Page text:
Is Your City Right for Electro-mobility?
When faced with an enormous challenge, it’s incredibly gratifying to make inroads towards solving it. This is why we’re over the moon following the award presentations for the Data for Climate Action Challenge (D4CA). Climate change is an issue that affects every human being in every country. It’s also a challenge that no one person, or even a single country, can address alone: collaboration and partnership are essential to rise to the climate challenge.
The grand prize-winning submission Electro-mobility: Cleaning Mexico City’s Air with Big Data and Climate Policy is an impressive example of how collaboration, together with data science and innovation, can enable a solution that could be used to tackle a major city’s pollution problem.
A team of researchers from the University of California, Berkeley and the Instituto Nacional de Ecología y Cambio Climático (INECC) looked into Mexico City’s traffic congestion problems by combining data from Waze, EPA MOVES-Mexico, and Google Places’ Popular Times. They evaluated different transportation electrification policies to evaluate which would most reduce air pollution and greenhouse gas emissions.
Alarmed by the very real consequences of heavy pollution in Mexico City – millions of premature deaths linked to air quality levels – the team developed a data-driven approach to strategically deploy electric bus fleet routes and electric vehicle charging architecture to clean the air in the city.
One of the most exciting dimensions of their project is that their findings are potentially scalable, and suggest ways to reduce pollution in other cities around the world.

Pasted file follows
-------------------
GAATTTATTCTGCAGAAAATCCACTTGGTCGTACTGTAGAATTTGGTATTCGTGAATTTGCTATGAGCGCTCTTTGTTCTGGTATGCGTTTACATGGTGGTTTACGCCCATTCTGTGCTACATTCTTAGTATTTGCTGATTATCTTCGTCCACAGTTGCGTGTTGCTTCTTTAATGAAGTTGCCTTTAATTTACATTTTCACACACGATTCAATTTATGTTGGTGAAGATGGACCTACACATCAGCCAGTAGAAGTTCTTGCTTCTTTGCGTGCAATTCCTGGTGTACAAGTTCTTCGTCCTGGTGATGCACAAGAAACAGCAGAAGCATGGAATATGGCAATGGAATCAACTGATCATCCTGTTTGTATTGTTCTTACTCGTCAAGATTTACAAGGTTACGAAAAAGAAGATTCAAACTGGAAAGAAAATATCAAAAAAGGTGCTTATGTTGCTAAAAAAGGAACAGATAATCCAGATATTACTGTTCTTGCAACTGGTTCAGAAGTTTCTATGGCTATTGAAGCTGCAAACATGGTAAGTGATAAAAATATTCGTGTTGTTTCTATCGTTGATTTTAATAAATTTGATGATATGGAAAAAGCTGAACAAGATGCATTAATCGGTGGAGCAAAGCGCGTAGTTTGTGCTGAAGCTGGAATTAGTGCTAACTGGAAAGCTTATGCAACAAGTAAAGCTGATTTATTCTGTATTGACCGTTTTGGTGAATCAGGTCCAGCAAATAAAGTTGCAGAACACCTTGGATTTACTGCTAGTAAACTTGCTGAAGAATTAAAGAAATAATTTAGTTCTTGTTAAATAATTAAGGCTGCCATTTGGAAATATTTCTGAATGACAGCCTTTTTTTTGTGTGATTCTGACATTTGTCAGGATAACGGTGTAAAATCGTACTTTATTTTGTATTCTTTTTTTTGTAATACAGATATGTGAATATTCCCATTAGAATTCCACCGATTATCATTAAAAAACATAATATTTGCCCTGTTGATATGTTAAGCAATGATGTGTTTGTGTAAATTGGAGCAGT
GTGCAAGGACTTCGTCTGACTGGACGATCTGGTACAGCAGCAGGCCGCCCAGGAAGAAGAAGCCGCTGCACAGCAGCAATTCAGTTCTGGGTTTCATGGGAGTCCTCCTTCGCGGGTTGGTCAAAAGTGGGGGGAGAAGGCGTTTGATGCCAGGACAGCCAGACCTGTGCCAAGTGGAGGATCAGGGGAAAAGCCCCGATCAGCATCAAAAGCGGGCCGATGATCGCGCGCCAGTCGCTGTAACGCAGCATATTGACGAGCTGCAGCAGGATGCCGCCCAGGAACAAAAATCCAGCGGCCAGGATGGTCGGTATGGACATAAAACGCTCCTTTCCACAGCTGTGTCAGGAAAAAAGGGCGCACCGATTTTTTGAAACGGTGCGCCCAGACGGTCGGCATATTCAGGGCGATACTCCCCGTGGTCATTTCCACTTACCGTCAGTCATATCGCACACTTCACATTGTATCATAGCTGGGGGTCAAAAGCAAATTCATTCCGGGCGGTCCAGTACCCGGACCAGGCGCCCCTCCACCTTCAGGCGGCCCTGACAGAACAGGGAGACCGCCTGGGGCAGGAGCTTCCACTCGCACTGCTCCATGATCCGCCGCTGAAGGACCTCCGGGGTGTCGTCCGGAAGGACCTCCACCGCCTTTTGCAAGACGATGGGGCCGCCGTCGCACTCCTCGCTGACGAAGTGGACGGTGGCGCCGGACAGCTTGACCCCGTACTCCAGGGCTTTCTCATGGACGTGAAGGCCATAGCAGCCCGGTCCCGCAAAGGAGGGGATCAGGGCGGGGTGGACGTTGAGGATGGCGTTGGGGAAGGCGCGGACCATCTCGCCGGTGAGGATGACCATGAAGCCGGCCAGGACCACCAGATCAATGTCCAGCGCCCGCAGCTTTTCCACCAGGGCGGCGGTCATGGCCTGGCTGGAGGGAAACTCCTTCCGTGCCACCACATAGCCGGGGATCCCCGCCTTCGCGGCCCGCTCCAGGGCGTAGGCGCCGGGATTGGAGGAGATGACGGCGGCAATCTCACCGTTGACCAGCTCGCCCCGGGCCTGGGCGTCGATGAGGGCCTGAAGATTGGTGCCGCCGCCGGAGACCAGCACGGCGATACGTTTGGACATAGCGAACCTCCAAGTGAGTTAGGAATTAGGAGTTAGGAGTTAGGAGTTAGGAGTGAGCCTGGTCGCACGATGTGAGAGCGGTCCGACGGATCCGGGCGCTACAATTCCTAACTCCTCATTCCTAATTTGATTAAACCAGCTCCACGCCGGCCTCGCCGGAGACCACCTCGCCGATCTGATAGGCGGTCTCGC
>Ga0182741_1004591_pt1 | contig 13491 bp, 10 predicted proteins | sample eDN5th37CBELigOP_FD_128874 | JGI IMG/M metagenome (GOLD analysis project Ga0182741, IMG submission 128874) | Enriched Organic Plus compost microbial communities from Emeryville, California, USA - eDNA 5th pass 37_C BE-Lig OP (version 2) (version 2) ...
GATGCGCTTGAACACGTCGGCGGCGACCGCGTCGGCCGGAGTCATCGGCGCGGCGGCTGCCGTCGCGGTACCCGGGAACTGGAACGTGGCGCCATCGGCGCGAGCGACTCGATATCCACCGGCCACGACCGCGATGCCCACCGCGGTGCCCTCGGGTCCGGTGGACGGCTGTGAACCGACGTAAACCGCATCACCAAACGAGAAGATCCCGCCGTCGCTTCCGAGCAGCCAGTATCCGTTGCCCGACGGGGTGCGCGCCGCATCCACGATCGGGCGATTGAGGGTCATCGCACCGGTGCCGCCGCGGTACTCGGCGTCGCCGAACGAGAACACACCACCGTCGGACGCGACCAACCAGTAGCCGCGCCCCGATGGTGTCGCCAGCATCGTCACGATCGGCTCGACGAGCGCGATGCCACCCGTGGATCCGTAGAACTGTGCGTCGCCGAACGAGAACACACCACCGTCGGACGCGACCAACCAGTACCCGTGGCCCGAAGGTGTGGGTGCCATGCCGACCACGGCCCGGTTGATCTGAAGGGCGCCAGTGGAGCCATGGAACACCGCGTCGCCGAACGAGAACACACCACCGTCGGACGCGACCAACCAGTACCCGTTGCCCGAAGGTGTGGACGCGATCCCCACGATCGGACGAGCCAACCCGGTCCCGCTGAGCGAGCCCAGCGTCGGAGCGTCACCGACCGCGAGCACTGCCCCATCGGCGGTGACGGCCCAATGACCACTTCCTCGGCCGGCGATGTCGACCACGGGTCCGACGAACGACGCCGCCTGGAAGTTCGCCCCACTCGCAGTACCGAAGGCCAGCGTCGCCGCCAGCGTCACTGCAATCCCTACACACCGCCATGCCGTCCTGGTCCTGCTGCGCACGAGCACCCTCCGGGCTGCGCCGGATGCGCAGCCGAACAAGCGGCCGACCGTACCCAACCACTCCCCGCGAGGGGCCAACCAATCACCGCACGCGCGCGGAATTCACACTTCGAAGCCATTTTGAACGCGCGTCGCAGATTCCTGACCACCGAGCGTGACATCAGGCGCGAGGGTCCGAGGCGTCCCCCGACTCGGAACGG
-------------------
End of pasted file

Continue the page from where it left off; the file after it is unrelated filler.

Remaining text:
A Potentially Scalable Solution – Electro-Mobility
The proposed solution from the Berkeley and INECC researchers received high marks in the Data for Climate Action challenge. Now, the challenge is to move the project into implementation: how can these solutions inform real change and help Mexico to meet its pollution reduction goals? What are the implications for Mexico City and other cities suffering from high traffic congestion and pollution levels?
The model created by this grand prize-winning team could potentially be replicated in other cities as well. If it were applied in London, could the smog that hangs above the city due to local geography and massive traffic be reduced? Would applying the model to Beijing show that adopting an electric bus fleet would reduce emissions significantly, and affordably as well? How many lives could be saved from premature deaths due to hazardous air? Can this transformation in the transportation sector be fast-paced and inclusive at the same time?
When we consider that there are perhaps a dozen major world cities with a mix of high pollution levels, traffic congestion and a significantly sized bus rapid transit system, and a high volume of vehicles on the road, imagine the benefits that could be derived from this single concept if it were scaled globally.
Harnessing Data Science for the SDGs
The innovative solutions devised by the teams participating in the Data for Climate Action challenge are inspirational and potentially game-changing. In both the public and private sectors, there is an increasing recognition of the power of big data and data science to advance the public good around the world. As we recognize this potential, we can also look to the future and imagine all of the new ways that data could help to create a cleaner, safer planet for everyone.
Data Makes Possible will be following the Grand Prize winners as they work to implement their solutions and bring real change to our world. Check out the solutions and interviews from all the winning teams.
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